The case for abandoning GDP – An intersectional perspective Pt. 2 GDP is a flawed guide to prosperity. What else should we measure if we want to do better?
“The welfare of a nation can scarcely be inferred from a measurement of national income”. Those were the words of Simon Kuznets, who developed the first national income accounts in the United States. And yet, we look back on decades of appropriating GDP as a measure of social welfare and progress.
As the current default indicator for economic and social ‘progress’, GDP is the most broadly established measure of a country’s economic performance relative to that of other countries. Conceived as a tool to measure economic quantity, GDP is widely used to assess economic quality, although it ignores a range of vital economic activities, most notably care work. read more
If making the degrowth case was like baking a cake, disproving the plausibility of green growth would be the equivalent of turning the oven on. Decoupling is only “a myth” or “a fantasy,” some would say, a notorious fallacy that requires as much attention as the confabulations of Flat Earthers. And yet, faith in decoupling is strengthening in environmental agendas all around the world, including the OECD, European Commission, World Bank, UNEP, as well as the Sustainable Development Goals where it even has its own target.read more
Growth-critical authors and advocates of a post-growth society are often criticized on the grounds that some of their arguments appear open to appropriation by authoritarian nationalist and nativist racist forces. As such objections are often made in a polemical and overly generalised manner, often ultimately aiming to delegitimize growth-critical ideas as a whole, those being criticised often react with angry rejection. Nevertheless, supporters of Post-Growth and Degrowth are well advised to seriously reflext on whether and to what extent their own arguments are in fact amenable to such right-wing appropriation.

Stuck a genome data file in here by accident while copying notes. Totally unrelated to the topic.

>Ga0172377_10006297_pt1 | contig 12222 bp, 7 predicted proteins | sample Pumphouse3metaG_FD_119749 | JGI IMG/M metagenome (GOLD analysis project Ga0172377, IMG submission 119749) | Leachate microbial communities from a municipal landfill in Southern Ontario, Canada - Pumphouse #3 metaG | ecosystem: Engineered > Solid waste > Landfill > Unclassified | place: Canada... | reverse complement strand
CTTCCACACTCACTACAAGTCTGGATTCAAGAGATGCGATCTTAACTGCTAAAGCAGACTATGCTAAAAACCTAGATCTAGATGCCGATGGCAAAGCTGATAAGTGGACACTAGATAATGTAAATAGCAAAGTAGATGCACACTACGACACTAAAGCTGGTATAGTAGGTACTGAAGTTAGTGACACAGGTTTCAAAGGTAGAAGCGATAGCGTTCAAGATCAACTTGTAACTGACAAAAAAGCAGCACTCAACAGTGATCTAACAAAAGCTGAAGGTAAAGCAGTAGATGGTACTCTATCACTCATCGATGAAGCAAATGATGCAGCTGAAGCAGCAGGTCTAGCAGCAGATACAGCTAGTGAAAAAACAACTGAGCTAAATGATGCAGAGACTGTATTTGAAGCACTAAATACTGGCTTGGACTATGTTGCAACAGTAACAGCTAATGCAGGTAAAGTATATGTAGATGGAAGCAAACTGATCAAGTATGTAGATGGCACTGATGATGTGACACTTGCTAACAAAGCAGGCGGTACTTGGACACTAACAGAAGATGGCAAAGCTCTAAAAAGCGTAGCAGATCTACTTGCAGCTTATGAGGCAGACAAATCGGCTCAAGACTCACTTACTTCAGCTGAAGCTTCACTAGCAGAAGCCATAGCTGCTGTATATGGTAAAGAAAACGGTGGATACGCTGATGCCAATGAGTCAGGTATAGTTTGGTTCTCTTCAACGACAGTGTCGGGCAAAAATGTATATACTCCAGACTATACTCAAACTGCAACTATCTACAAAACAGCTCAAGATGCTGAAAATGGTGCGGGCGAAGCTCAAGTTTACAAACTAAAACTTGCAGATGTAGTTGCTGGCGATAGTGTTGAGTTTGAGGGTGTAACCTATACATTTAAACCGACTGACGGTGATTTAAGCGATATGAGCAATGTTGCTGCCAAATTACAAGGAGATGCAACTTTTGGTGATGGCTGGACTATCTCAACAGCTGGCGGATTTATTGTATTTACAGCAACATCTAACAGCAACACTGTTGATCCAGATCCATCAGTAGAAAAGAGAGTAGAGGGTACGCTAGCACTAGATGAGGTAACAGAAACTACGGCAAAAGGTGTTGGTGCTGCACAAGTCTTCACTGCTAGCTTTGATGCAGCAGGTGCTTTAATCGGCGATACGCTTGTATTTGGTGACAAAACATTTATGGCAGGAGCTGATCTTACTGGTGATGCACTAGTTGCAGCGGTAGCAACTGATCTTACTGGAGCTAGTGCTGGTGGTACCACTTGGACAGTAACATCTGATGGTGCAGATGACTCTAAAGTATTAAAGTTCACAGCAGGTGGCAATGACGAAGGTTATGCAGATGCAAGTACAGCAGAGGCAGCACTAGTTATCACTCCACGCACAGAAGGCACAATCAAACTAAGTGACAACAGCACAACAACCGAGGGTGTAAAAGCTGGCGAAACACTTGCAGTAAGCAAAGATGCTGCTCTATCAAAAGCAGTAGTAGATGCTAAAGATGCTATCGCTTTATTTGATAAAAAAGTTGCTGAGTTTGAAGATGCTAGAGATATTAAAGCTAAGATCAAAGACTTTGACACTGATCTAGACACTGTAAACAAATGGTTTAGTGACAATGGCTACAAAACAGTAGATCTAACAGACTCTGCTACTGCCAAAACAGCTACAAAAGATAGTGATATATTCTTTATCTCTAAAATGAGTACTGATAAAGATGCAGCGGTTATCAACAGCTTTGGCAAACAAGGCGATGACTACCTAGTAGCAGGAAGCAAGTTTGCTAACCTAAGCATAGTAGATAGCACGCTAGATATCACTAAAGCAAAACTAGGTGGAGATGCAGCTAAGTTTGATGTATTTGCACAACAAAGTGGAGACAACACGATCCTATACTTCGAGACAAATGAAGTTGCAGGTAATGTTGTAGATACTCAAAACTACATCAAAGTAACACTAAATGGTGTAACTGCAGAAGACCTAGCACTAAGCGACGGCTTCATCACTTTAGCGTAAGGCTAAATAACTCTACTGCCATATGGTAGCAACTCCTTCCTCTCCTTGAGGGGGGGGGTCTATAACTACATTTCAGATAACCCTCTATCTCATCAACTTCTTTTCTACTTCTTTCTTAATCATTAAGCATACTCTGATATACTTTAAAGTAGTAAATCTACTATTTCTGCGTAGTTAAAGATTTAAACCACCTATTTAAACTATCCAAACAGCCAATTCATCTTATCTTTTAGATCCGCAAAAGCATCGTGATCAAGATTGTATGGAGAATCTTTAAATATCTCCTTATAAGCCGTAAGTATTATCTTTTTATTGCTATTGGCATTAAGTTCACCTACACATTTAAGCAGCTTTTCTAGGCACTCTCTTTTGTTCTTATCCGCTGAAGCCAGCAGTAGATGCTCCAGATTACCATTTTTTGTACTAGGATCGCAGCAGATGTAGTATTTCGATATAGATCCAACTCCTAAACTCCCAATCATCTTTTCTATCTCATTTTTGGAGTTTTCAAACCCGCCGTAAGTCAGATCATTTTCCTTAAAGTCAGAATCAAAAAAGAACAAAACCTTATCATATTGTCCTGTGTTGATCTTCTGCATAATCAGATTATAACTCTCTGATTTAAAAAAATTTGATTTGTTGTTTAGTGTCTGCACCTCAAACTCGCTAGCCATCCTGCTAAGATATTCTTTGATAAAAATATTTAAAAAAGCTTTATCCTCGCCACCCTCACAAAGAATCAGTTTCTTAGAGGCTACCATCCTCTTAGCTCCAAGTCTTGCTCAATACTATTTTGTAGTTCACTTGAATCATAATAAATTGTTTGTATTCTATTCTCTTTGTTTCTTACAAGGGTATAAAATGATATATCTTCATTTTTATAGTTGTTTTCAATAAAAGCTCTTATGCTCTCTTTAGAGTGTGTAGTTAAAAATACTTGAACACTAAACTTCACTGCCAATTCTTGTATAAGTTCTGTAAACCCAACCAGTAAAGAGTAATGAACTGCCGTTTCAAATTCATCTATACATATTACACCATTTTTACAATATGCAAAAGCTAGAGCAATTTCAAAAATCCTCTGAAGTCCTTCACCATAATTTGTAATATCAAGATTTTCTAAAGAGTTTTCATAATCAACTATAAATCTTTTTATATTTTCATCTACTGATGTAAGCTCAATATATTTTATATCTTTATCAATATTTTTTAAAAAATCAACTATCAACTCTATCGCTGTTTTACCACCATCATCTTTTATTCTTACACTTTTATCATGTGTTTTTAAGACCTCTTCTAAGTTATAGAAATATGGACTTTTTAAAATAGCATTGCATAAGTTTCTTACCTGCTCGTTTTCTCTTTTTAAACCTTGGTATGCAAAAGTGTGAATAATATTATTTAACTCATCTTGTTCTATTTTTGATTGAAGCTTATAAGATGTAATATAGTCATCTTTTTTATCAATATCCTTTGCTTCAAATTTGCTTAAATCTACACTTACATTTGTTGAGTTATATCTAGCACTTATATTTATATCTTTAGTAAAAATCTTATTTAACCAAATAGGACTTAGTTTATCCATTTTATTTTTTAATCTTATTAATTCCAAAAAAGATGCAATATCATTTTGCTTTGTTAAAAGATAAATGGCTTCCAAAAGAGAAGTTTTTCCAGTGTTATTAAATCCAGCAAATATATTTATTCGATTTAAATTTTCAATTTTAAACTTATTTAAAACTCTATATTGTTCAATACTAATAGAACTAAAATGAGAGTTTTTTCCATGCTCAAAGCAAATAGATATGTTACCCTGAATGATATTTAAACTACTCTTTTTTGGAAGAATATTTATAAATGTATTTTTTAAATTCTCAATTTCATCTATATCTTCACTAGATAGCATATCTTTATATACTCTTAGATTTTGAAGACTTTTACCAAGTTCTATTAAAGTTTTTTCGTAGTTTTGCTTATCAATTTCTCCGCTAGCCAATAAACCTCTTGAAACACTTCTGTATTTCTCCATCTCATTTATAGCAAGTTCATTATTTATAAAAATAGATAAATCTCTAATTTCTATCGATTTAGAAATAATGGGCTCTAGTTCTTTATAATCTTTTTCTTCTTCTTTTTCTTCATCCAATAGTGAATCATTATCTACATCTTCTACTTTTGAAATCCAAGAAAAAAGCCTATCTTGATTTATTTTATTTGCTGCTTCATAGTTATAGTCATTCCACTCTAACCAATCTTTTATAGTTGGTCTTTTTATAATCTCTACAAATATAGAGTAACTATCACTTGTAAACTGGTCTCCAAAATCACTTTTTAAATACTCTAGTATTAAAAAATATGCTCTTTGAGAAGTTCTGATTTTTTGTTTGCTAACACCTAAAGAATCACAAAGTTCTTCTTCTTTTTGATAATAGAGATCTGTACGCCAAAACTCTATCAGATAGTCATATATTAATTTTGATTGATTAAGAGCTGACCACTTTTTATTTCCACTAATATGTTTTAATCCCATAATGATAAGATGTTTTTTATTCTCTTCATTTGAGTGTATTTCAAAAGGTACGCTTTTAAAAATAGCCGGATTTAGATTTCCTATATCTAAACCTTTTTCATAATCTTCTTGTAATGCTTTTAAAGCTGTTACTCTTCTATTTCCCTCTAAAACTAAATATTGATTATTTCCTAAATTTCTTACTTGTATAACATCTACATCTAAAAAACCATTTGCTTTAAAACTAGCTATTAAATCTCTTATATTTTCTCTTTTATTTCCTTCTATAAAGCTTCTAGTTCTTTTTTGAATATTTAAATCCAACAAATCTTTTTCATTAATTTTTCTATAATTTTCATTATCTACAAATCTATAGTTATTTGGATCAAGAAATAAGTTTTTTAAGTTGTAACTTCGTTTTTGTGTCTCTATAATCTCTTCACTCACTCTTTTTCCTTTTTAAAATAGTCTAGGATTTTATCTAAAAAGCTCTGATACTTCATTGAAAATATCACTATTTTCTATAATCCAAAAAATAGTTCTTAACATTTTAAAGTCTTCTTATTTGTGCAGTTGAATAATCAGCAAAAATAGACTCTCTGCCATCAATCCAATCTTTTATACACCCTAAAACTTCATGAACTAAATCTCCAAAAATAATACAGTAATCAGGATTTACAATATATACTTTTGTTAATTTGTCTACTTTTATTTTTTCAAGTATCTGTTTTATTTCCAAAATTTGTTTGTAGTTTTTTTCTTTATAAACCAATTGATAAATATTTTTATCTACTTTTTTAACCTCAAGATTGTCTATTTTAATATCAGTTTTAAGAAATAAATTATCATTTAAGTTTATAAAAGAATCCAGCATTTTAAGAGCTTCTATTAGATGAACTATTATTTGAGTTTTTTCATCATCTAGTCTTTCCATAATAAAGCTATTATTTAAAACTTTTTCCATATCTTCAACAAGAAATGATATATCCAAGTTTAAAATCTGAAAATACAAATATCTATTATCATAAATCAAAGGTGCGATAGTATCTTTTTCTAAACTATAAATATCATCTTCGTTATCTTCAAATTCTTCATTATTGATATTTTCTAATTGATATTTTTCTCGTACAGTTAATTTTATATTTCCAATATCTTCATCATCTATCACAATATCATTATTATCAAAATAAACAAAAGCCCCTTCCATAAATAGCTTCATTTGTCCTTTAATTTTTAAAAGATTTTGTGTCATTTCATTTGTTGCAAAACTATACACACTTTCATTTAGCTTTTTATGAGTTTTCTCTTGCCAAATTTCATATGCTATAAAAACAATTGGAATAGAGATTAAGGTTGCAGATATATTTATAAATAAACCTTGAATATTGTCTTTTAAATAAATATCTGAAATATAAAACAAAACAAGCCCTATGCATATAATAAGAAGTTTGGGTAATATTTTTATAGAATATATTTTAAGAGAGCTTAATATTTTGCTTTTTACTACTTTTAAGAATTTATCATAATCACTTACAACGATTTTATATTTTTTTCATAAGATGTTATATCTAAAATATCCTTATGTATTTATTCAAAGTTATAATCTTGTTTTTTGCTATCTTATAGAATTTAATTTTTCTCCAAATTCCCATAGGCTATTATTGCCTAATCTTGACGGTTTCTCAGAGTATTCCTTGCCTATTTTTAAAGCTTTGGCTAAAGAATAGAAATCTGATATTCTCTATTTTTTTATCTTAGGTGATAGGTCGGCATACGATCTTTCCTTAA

At the COP24 conference in Poland, countries are aiming to finalise the implementation plan for the 2015 Paris Agreement. The task has extra gravity in the wake of the recent IPCC report declaring that we have just 12 years to take the action needed to limit global warming to that infamous 1.5ᵒC target.read more
By Niko Paech
The legend of green growth depends on three basic principles: (1) Increase of resource-efficiency, (2) closed material flow cycles and (3) renewable energies. However, despite a host of innovations in the field of climate protection, the ecological damages in the area of energy have been and still are on the rise. The process of ecological modernization reveals itself as a history of technological failures and relocation of the ecological damages in space, time and systems. In addition, even the social niches in which progressive ecological lifestyles began to spark at the end of the 70s and beginning of the 80s are already drowned in a flood of material build-up, digitalization, pollution through one-way packaging and – first and foremost – air traffic. read more
The following article is a translation from the forthcoming “Atlas der Globalisierung”, that will be edited by Le Monde diplomatique and the Kolleg Postwachstumsgesellschaften (Universität Jena) under the title “Less is More. The Postgrowth-Atlas” (“Weniger wird mehr. Der Postwachstums-Atlas”.
Postwachstum. Degrowth. Décroissance. These are buzzwords of a newly emerging social movement of activists and academics who criticize the dominant development model of continuous capitalist and material growth in industrialized countries. Most characteristically, however, they search for alternatives – which different approaches are discussed? read more